Congressman Elijah E. Cummings
Proudly Representing Maryland's 7th District

September 2, 2005

Devika Koppikar
(202) 225-4741 or (202) 225-4025
Trudy Perkins
(410) 685-9199 or (202) 225-4741
Mike Christianson
(410) 685-9199 or (202) 225-9876

Remarks of Congressman Cummings --
Hurricane Katrina Press Conference

Washington, D.C. -- Today, Congressman Elijah E. Cummings joined colleagues in the Congressional Black Caucus, as well as representatives of the Black Leadership Forum, National Urban League and NAACP in addressing the National Press Club on the national effort to respond to the devastation caused in the Gulf region by Hurricane Katrina. Congressman Cummings made the following statement:

"This is a moment of crisis for America.

This is a test of our character as a great nation.

As we gather here in relative comfort, Americans are dying in Louisiana.

At this moment, Americans are facing danger and desperation in Alabama, Florida and Mississippi.

We all have seen the horrific pictures.

We have heard the desperate screams for help.

We all have heard the accounts of the almost unimaginable devastation that has gripped America's Gulf Coast.

Now is the time for Americans to immediately respond.

Now is the time for us, as a people, to take action - with a force equal to that of Hurricane Katrina.

We face an enormous challenge - yet, this is not the time to become overwhelmed.

It is, however, a time that cries out for a heightened sense of urgency.

Now is the time for immediate and effective action - as a nation and individually.

The federal government is responding - and we are moving to pick up the pace.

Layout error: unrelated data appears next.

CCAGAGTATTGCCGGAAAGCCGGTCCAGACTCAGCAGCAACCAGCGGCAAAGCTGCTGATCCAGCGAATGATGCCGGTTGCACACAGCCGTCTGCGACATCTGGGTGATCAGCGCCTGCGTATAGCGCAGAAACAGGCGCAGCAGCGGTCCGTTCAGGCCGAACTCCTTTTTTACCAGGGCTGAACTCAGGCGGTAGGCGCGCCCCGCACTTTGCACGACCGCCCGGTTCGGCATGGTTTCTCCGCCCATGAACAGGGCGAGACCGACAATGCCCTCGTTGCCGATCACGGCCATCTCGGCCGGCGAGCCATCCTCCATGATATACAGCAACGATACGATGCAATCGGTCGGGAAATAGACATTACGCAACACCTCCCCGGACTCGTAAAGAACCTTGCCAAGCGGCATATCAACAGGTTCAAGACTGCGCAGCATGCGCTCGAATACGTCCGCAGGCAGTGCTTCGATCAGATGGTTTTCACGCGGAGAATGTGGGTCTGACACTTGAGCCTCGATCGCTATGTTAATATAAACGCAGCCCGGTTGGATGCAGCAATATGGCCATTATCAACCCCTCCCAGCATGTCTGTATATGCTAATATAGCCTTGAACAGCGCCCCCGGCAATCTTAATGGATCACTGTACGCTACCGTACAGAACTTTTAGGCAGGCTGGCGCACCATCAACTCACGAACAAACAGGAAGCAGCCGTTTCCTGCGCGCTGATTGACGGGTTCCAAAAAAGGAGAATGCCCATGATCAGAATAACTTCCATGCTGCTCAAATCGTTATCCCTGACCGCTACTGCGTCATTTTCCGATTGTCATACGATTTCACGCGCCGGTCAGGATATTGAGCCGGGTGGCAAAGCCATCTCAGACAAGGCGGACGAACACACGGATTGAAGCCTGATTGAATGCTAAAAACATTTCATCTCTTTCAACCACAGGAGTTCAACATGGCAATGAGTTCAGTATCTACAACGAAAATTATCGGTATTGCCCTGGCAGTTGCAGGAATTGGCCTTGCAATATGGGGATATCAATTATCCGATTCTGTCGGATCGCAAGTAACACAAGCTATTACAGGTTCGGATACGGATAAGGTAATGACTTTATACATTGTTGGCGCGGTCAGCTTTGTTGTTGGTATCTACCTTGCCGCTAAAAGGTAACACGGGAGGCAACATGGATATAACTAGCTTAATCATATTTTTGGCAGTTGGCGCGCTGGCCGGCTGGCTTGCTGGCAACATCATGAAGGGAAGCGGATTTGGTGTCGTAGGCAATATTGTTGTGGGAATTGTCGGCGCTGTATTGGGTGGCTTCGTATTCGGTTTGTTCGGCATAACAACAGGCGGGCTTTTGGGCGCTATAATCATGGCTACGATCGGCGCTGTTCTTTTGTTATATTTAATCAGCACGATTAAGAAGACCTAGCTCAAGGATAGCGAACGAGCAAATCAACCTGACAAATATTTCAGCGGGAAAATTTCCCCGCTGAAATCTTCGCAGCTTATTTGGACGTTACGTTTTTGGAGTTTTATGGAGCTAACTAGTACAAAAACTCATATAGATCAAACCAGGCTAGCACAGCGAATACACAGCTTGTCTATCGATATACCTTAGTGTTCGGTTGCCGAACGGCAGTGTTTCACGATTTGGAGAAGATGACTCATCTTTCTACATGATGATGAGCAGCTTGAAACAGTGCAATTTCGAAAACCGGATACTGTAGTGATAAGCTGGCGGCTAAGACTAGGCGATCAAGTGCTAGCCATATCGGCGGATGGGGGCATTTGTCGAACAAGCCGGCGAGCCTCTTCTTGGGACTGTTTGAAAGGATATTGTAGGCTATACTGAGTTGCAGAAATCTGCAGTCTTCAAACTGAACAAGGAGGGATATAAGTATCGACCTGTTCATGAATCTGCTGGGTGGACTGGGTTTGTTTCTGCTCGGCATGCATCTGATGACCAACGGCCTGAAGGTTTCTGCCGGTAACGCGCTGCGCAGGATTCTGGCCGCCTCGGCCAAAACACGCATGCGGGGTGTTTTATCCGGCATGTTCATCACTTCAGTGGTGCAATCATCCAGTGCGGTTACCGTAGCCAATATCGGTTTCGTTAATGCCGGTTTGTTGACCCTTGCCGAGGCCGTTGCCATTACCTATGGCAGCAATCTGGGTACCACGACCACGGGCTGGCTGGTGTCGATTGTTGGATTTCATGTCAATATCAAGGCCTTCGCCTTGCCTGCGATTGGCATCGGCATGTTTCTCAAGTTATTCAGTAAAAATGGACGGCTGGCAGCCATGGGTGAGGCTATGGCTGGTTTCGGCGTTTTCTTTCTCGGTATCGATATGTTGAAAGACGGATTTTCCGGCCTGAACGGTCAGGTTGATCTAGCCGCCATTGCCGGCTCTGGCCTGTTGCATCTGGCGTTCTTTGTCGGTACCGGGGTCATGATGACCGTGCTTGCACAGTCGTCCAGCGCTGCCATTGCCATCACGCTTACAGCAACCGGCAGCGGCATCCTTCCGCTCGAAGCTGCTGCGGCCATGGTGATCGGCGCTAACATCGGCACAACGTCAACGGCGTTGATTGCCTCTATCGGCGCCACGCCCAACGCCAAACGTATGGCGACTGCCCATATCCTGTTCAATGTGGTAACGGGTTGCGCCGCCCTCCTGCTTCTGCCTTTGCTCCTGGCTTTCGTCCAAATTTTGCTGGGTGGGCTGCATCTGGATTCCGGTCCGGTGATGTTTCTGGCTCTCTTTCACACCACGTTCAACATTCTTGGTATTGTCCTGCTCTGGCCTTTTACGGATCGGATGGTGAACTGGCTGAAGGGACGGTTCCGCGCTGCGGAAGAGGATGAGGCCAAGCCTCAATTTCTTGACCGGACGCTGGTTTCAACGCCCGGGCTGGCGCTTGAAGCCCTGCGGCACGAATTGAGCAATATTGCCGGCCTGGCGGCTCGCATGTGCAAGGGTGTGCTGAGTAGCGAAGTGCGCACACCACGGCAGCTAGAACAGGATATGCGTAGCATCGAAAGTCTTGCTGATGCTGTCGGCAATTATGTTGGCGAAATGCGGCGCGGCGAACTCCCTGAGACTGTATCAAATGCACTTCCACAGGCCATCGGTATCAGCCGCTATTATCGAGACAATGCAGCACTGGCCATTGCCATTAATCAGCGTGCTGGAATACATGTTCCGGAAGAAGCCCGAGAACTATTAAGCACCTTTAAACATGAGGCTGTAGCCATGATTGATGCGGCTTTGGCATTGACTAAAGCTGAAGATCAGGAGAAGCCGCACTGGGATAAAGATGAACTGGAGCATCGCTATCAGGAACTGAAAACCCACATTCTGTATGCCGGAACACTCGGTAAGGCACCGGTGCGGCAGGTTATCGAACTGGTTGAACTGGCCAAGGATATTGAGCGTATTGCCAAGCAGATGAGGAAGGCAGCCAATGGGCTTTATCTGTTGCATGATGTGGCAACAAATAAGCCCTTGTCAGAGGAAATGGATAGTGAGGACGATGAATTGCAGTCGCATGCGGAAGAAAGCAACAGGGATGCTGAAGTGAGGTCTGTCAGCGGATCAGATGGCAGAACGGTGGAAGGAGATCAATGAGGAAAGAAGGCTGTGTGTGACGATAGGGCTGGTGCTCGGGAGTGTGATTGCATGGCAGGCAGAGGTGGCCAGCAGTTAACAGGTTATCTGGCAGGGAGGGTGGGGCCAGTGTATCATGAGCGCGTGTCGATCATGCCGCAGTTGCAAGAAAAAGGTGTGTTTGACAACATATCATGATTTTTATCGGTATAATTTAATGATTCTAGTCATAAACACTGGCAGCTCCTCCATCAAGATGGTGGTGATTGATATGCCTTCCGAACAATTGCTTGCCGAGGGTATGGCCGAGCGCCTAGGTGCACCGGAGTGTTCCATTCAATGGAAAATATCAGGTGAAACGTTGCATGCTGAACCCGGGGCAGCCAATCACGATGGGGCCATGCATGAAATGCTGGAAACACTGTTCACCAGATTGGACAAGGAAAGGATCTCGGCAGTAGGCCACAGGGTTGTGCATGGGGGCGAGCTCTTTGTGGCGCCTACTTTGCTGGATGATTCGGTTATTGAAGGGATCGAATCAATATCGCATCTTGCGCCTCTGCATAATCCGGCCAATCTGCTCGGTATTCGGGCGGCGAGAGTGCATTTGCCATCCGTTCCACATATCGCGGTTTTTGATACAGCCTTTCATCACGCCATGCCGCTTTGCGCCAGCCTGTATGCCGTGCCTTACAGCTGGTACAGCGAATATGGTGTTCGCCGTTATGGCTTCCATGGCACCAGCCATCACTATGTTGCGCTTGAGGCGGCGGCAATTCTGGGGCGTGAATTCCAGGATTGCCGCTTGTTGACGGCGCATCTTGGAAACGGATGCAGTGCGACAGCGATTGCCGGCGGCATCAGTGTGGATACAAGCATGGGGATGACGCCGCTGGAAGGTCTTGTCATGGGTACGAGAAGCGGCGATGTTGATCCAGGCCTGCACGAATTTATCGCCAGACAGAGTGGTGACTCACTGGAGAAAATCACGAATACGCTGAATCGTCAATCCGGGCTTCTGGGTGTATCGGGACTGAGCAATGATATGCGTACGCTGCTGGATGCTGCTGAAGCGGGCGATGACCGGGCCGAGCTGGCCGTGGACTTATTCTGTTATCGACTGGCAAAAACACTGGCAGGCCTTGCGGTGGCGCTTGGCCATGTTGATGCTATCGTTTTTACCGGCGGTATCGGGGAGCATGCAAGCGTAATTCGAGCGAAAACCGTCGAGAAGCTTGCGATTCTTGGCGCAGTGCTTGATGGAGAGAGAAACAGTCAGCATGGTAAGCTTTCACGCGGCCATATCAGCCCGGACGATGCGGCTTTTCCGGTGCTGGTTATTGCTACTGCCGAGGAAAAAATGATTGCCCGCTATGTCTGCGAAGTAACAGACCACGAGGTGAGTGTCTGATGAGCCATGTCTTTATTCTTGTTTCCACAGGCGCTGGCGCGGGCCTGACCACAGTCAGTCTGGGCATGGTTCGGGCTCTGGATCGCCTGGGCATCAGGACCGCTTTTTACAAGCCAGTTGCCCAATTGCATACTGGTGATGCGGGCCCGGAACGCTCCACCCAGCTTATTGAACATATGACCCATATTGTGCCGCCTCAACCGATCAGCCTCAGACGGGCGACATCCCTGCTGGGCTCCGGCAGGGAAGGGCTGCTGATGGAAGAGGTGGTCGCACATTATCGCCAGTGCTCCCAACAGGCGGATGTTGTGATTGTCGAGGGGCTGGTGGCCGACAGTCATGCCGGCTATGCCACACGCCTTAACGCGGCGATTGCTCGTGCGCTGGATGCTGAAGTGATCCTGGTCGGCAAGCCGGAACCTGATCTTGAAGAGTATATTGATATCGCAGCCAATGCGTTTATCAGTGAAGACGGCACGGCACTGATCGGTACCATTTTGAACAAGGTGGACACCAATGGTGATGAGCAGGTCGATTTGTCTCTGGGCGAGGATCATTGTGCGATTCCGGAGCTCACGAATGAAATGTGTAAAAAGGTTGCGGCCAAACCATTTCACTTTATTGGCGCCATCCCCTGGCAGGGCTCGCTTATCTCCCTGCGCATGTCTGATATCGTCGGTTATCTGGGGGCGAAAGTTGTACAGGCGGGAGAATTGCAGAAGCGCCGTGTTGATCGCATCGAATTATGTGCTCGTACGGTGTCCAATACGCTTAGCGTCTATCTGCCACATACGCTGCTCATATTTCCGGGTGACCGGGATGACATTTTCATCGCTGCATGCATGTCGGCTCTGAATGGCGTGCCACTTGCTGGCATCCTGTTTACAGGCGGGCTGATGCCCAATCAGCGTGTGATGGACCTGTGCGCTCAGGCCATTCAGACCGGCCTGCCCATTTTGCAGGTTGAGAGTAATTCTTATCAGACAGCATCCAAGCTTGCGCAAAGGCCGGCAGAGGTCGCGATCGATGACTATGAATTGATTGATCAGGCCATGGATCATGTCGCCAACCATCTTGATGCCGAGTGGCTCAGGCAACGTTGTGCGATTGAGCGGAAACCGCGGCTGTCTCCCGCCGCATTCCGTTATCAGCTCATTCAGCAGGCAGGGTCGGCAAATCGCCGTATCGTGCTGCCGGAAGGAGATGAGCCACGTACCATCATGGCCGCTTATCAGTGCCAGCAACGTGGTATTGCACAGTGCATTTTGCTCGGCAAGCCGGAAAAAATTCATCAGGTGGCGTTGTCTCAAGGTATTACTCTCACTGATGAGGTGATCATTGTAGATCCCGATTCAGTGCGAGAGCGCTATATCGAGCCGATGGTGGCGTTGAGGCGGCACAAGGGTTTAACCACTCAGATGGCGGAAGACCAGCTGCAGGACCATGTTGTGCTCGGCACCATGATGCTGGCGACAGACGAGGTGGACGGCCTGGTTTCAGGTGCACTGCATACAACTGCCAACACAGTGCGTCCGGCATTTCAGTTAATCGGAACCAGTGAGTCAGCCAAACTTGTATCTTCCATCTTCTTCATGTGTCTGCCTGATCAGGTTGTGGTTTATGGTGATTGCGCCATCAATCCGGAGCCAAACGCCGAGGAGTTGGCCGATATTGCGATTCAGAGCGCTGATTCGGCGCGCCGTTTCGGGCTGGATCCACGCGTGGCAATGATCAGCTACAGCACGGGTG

Today, the Congress will approve a $10 billion emergency aid package to help fund relief efforts.

The Members of the Congressional Black Caucus have pledged to do all that we can to help.

Several of our Members will be visiting the Gulf Coast in the next few weeks to provide support.

However, we cannot stop here.

The Bush Administration and the Congress must demonstrate that we share the sense of urgency felt by those on the front lines of this battle for survival on the Gulf Coast.

We must dedicate the full resources of the federal government to stabilize, repair, and rebuild this important region of our country.

There is no time to waste - for people are dying.

The destruction caused by the aftermath of this storm gets worse every hour.

Hundreds of thousands of Americans felt lucky just to be alive after surviving the storm.

Now, they are in a continuing struggle for their survival.

Men, women and children (our countrymen) have now gone days without food - and far too long without the clean water and medical attention that they need.

They are surrounded by flood waters littered with dead bodies.

It is the frail, sick, weak and elderly that are dying all while the nation is about to celebrate a long holiday weekend.

Many of those now in such dire circumstances were already living in poverty and destitution even before Hurricane Katrina.

They had no ability to evacuate. And, now, their very survival depends upon the response of their country.

Many of these Americans who now are struggling to survive are Americans of color.

Their cries for assistance confront America with a test of our moral compass as a nation.

We cannot allow it to be said by history that the difference between those who lived and those who died in the great storm and flood of 2005 was nothing more than poverty, age or skin color.

It would be unconscionable to stand by and do nothing.

I had a constructive conversation yesterday with Mr. Claude Allen, the President's top Assistant for Domestic Policy.

I am confident that the federal government is expanding and intensifying its response as I speak.